Money Tree Investing Podcast | Value Stocks Podcast
The weekly Money Tree Investing podcast aims to help you consistently grow your wealth by letting money work for you. Each week one of our panel members interviews a special guest on topics related to money, investing, personal finance and passive income.
Kip Meadows joins us to talk about how ETFs are constructed.
He explains that an ETF is a type of mutual fund that trades like a stock. While mutual funds aren’t technically traded until the end of the day, ETF transactions can be conducted during intraday trading.
“They’re organized in a structure that allows buying shares in an underlying portfolio. That's why you go through an exchange because you have to to go through a broker dealer in order to purchase an ETF. The broker-dealer will purchase the shares in the underlying ETF and the broker-dealer is who keeps up with how many shares you own. The broker-dealer then handles the accounting to show you how many shares you own - which is different than an open-end fund where the transfer agent for the open end fund directly carries your shares at the fund.
They're created the same way as any sort of registration with the Securities and Exchange Commission - you have to file the registration to become effective, and once it’s effective then you can purchase those shares through the broker-dealer.”
Then our panel gets into a discussion about alternative medicinal ETFs and who’s getting into marijuana stocks.
Kevin Quigg describes the differences between ETFs, mutual funds, and the type of person who would benefit from hedge funds.
Exchange Traded Funds (ETF) is traded during the day, just as a single stock would be.
Mutual funds are typically bought directly through the mutual fund manager. The price is determined by the net asset value of the securities held within the fund at the end of the trading day.
Kevin Quigg describes hedge funds as different from ETFs and mutual funds as “sharp tools rather than dull instruments”. He goes on to explain that hedge funds are only available to qualified investors…those who have met certain requirements and proven themselves to be able to truly understand the amount of risk they are taking.
There are also numerous restrictions with hedge funds. Listen to Miranda’s interview with Kevin Quigg and then the discussion our roundtable has immediately following.
If you believe we are due for a correction in the market, would you plan to borrow money on your house to invest during the downturn?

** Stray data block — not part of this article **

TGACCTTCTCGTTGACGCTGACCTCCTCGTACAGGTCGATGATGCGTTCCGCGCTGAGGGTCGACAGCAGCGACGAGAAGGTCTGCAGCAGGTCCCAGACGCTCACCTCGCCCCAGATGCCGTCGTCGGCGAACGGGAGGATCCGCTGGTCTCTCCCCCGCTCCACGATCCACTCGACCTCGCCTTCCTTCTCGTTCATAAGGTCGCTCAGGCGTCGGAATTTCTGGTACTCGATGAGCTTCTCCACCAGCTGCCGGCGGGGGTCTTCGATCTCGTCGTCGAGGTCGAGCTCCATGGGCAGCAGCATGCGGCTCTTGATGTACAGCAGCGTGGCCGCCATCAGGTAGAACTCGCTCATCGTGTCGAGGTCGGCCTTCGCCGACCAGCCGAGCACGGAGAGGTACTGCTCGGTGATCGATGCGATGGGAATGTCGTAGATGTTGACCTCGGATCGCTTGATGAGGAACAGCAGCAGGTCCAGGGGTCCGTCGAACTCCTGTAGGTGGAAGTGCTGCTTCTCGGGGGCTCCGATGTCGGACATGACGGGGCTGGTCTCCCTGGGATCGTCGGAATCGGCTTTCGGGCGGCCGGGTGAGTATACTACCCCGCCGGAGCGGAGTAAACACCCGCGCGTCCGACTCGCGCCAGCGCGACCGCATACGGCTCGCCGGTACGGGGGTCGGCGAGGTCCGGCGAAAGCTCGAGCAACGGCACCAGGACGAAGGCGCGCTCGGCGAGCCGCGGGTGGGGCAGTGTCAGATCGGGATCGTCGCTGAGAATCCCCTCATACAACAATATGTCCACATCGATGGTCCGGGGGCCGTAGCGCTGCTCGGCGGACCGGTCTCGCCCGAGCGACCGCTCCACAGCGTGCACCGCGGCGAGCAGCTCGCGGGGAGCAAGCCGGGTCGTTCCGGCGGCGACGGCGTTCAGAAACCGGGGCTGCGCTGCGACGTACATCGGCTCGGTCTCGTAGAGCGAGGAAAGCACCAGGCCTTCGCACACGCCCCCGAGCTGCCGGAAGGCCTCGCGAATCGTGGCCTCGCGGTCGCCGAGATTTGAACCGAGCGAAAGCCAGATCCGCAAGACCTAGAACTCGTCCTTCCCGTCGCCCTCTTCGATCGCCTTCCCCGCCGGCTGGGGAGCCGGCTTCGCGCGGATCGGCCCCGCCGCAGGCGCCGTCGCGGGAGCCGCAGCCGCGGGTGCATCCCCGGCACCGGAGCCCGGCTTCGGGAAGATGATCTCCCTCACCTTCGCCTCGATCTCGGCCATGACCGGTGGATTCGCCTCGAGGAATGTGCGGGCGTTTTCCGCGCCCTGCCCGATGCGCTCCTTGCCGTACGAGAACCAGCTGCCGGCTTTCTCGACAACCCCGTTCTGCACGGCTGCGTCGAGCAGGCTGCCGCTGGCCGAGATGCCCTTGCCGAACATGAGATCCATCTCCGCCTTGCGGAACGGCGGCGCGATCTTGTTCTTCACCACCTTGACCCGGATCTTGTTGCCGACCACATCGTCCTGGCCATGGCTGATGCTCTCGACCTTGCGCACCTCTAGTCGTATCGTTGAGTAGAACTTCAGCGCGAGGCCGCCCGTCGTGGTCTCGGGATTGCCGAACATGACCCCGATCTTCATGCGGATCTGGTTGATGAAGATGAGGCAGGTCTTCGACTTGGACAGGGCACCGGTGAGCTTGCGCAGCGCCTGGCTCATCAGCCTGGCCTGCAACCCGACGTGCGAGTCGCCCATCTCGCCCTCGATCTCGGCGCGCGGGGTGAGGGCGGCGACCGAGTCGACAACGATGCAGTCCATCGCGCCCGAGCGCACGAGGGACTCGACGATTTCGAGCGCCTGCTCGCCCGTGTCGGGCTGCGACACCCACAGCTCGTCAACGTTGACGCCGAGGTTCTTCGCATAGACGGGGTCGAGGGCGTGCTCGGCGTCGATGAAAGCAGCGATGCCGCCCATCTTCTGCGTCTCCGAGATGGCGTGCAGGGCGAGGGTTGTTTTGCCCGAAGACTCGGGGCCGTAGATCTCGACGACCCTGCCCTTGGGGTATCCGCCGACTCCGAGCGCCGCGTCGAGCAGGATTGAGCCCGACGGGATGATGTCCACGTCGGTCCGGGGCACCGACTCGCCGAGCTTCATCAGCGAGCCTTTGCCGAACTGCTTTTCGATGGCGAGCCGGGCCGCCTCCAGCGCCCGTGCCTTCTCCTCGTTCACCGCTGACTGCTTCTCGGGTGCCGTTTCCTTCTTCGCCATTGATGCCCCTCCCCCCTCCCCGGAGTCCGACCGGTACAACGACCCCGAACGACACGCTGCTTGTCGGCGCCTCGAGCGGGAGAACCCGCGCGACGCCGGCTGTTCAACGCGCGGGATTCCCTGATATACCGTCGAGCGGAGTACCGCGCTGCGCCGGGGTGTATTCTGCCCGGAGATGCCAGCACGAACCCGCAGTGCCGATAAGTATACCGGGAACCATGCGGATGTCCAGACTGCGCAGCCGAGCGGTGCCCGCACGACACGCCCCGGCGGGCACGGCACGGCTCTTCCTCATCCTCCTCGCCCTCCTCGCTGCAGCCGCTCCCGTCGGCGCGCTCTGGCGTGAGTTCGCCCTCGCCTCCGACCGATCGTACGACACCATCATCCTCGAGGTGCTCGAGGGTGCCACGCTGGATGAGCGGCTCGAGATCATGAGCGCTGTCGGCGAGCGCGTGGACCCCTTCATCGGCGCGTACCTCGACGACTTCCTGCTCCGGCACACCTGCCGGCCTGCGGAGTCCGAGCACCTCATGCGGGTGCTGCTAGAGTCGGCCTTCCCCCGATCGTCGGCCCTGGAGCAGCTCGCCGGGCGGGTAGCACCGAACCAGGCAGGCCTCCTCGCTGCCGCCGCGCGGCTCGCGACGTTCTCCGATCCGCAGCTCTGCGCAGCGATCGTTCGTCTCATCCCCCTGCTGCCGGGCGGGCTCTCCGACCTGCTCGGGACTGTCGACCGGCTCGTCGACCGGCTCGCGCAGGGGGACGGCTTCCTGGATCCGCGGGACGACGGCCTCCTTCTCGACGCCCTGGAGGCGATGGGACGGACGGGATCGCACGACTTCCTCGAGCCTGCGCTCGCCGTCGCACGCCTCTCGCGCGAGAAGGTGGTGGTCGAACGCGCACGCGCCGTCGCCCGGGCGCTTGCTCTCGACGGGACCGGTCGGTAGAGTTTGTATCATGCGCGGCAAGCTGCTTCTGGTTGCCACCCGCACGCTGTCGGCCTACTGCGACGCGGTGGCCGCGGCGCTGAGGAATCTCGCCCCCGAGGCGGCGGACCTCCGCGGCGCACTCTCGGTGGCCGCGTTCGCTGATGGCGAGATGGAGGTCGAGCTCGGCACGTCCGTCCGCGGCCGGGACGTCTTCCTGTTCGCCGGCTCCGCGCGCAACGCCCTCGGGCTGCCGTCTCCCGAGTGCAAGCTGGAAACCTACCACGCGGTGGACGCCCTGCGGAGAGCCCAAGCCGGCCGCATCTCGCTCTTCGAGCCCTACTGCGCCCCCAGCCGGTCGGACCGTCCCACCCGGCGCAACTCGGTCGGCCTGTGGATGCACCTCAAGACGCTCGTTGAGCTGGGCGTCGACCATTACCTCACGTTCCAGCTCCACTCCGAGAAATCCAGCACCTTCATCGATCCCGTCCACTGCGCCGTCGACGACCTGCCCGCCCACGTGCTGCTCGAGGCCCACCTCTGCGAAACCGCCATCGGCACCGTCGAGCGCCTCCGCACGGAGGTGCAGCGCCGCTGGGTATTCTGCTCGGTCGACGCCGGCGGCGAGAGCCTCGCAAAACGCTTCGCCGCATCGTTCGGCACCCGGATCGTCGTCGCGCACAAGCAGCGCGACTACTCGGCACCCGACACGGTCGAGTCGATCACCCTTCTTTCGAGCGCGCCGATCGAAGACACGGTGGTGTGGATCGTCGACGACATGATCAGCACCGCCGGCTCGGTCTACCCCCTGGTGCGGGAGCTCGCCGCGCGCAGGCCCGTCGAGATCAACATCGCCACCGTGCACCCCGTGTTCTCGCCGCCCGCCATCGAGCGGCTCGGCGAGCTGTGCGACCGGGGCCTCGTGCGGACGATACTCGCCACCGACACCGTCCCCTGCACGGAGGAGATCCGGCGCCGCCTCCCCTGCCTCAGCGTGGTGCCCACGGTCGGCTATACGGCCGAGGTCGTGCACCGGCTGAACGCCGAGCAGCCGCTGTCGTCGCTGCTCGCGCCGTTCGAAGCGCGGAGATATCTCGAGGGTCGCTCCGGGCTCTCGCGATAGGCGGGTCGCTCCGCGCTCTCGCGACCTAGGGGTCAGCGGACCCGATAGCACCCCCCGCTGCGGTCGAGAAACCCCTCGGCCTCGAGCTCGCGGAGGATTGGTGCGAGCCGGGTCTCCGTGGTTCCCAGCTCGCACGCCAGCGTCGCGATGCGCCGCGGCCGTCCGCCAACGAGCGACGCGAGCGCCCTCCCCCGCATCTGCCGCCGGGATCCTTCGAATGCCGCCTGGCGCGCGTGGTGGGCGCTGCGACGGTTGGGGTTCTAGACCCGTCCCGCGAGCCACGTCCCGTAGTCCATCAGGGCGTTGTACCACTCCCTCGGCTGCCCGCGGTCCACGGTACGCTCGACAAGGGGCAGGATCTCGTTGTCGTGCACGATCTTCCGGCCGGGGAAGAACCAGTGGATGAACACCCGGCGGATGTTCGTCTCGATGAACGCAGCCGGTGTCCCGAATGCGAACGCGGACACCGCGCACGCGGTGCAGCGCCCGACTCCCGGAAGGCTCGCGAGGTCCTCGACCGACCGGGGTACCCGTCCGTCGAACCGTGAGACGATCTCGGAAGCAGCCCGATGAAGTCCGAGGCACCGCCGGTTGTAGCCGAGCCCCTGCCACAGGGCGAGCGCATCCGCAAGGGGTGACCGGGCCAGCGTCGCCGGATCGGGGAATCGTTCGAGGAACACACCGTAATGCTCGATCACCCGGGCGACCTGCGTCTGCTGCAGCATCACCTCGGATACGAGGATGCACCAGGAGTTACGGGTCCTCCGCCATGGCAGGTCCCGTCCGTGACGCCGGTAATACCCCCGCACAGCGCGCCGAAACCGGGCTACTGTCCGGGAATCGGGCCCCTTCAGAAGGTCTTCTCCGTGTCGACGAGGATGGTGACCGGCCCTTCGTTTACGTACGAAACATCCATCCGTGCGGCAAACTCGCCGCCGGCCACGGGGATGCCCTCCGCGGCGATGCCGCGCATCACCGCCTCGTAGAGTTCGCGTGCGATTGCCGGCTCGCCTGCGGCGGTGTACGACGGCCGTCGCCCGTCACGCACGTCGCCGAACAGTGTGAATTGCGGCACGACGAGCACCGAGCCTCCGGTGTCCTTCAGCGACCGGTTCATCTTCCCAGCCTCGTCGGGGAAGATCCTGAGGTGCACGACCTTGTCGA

That’s what one listener, Sigmund from Norway, plans to do. He’s debt free and has a paid-for cabin, which he plans to mortgage during the next recession. What does the panel think?
Charles’s daughter has $1,000 worth of EE Savings Bonds that were given to her over the years by her step-grandmother. They already have enough saved for her to go to college, so what should he do about the savings bonds?
We dive deep into these topics with our varying experiences and opinions. Listen closely.
We are starting the next 200 episodes with another Listener Questions episode:
Michael is 35 years old, has no debt, and $30,000 in his checking account. He contributes 3 percent of his earnings to his company’s 401(k) to gets the match. Michael wants to get more aggressive with his investments. Should he contribute more or just change out of a target date fund?
John wants to understand the difference between an exchange traded note and an exchange traded fund. Also, inverse index ETFs like DXD or XQQQ, which are leveraged shorting of the NASDAQ and DOW respectively, is it not true that over time the value must degrade towards zero as markets invariably rise over long periods of time and the ETF price is designed to increase only when the index falls? Why invest in inverse ETFs?
Semone feels like she can stand the volatility of the market, but wonders if it is time to increase her position with bonds in her portfolio.
Jerry and his wife received a small windfall. His wife wants to pay off the car and mortgage, but Jerry thinks it’s time to invest because they have nothing saved other than a little money in a 401(k).
Devin Carroll from Social Security Intelligence and the Big Picture Retirement podcast joins us to answer these questions.